The Montana Legislature revisited the contentious issue of “eminent domain” Tuesday, as the state Senate voted to repeal a two-year-old law that gives private power-line developers the authority to condemn property to build the line.
“This is the time for the Montana Legislature to finally get it right, and protect private property owners in rural areas from private developers,” said Sen. Debby Barrett, R-Dillon, the sponsor of the repeal measure, Senate Bill 180.
The Senate voted 28-22 for Barrett’s bill, which faces a final vote Wednesday before advancing to the House.
Lawmakers also endorsed a pair of other bills giving landowners more of an edge when negotiating payment for their property that is condemned through eminent domain, for construction of power lines or other “public uses.”
Eminent domain is the legal term for the condemnation power exercised by developers of power lines, railroads, roads and pipelines. If they can’t negotiate passage through someone’s property, they file in court to condemn land along the route and set the payment.
Two years ago, the Legislature passed a controversial bill that said power-line developers who had state approval of their route can use eminent domain to condemn property.
The law was in response to state court decision that had thrown in doubt the condemnation authority of the Canadian-owned Montana-Alberta Tie Line (MATL) in north-central Montana. Utilities and other power-line developers said the decision upset decades of legal precedent, and that the law merely restored their rights.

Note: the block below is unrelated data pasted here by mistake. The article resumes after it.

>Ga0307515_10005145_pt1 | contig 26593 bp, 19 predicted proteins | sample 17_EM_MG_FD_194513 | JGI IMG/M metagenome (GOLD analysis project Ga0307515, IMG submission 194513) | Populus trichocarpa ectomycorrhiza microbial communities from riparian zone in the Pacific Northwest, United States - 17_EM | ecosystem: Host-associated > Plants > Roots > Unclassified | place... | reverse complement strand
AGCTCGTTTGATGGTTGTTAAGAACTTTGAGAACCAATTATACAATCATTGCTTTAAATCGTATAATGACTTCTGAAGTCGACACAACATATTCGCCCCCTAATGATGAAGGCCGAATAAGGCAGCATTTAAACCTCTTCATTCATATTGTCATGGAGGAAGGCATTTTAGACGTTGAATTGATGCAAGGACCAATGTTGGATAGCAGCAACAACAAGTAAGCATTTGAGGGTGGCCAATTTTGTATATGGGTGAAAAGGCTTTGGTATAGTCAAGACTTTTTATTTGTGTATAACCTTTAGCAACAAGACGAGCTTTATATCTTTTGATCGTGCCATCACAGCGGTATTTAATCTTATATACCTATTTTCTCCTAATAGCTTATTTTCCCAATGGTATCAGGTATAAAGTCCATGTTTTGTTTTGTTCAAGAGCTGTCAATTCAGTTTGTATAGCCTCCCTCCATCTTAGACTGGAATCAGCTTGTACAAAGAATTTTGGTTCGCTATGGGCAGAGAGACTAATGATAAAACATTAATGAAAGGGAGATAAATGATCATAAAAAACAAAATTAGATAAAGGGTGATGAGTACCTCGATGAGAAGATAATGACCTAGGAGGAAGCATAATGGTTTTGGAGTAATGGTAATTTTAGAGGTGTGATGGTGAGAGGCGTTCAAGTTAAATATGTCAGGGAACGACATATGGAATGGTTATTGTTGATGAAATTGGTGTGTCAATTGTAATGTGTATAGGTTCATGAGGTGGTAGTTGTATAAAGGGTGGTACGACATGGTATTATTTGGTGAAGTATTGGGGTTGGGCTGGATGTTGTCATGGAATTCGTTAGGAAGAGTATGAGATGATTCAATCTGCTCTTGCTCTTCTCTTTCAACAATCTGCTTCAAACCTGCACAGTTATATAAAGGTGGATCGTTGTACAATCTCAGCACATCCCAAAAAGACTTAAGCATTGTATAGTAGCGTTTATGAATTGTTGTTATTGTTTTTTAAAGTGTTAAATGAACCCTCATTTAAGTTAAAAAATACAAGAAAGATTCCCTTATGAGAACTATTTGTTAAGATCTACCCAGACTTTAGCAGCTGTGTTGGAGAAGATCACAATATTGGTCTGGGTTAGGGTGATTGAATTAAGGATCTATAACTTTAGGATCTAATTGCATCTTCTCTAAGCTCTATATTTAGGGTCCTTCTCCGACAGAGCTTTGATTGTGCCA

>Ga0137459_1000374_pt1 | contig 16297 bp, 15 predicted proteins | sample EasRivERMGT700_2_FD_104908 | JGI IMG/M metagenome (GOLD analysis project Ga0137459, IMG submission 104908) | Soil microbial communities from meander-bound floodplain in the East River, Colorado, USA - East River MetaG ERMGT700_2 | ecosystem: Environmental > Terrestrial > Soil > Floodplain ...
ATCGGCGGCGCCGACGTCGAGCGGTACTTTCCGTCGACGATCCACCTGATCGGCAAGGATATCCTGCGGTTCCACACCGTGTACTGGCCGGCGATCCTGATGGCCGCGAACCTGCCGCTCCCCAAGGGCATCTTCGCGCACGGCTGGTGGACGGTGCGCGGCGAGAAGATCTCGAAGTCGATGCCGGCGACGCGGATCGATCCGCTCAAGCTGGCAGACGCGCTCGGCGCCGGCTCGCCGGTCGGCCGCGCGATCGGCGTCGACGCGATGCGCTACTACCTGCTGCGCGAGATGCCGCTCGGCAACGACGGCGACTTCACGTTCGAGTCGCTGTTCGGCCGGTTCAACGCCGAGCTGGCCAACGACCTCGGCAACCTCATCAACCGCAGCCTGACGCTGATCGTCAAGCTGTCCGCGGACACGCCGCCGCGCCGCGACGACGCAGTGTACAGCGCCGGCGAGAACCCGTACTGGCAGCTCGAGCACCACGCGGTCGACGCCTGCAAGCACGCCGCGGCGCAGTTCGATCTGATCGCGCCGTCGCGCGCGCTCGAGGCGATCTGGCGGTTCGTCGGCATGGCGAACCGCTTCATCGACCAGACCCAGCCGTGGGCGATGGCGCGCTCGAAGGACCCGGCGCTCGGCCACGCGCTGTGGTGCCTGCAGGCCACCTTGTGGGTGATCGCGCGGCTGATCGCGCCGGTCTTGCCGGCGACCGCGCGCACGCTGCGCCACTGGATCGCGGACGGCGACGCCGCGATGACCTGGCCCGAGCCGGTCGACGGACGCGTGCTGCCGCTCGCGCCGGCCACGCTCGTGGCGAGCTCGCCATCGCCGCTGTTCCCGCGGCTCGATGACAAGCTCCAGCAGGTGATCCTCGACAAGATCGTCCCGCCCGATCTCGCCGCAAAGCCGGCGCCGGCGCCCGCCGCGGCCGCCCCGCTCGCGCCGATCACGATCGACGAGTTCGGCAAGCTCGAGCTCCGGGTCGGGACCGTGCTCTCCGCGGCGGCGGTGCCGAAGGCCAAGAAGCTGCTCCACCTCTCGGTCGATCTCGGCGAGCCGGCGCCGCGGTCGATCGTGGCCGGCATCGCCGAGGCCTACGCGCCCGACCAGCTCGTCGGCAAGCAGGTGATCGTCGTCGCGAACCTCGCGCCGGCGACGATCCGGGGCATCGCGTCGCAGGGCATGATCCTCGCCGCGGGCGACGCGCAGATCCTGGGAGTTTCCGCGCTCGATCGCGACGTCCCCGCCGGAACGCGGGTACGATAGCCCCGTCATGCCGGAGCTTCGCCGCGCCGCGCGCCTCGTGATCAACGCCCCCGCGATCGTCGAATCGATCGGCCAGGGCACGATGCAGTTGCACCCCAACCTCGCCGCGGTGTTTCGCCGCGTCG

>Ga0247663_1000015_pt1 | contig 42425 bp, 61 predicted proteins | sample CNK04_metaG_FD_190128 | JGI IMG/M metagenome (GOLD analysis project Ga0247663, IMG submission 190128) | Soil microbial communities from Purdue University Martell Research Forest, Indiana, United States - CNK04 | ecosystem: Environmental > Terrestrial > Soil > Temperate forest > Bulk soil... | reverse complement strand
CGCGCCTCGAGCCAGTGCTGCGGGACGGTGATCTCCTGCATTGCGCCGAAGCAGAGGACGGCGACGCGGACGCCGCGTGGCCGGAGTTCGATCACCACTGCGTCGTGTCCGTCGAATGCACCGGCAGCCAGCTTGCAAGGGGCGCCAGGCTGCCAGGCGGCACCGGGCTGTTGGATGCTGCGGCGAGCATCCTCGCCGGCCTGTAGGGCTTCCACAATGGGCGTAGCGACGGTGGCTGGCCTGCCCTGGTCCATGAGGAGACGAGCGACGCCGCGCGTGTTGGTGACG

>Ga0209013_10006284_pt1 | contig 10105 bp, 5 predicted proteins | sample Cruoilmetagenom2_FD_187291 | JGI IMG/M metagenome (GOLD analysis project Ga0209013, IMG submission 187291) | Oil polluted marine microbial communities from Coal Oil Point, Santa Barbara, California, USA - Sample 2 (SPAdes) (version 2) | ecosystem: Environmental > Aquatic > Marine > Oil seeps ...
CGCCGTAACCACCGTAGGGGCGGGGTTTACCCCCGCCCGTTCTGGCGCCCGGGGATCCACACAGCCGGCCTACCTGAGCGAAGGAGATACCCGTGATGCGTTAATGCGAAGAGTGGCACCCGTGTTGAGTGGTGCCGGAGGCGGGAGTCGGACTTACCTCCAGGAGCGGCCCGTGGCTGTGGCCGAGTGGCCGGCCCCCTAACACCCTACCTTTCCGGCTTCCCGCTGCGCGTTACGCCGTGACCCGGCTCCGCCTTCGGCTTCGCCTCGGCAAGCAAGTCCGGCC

Supporters of Barrett’s bill, however, argued Tuesday that the law gave unprecedented power to private companies to run over landowners, and should be repealed.
“A private, for-profit, foreign corporation building a power line is not a public use or a public benefit,” said Sen. Mitch Tropila, D-Great Falls. “I’m just passionate about sticking up for the little guy. … It’s David versus Goliath, and for the umpteenth time, I’m going to be on David’s side.”
Opponents of the bill argued that changing the law two years after enacting it sends a bad message to energy developers who want to build projects in Montana.
“Here we are, going to change the rules again, in mid-stream,” said Sen. Jim Peterson, R-Buffalo. “How do you think people are going to look at Montana and invest in Montana when the rules change every two years?”
Most Republicans, however, supported the measure, saying it stands up for property rights.
“People were so desperate for a few construction jobs that they were willing to throw Montanans under the bus,” said Senate Majority Leader Art Wittich, R-Bozeman, referring to the MATL power line. “What made this country great? Protecting the life, liberty and property of its citizens.”
Twenty-three Senate Republicans and five Democrats supported SB180, while six Republicans and 16 Democrats opposed it.
The Senate also endorsed SB288 from Sen. Chas Vincent, R-Libby, setting out various steps that must be followed before property can be condemned through eminent domain.
The House voted 93-6 for House Bill 417, which would require developers who file to condemn property to offer compensation at least as high as the final offer they made before going to court over the issue. Rep. Kelly Flynn, R-Townsend is the sponsor.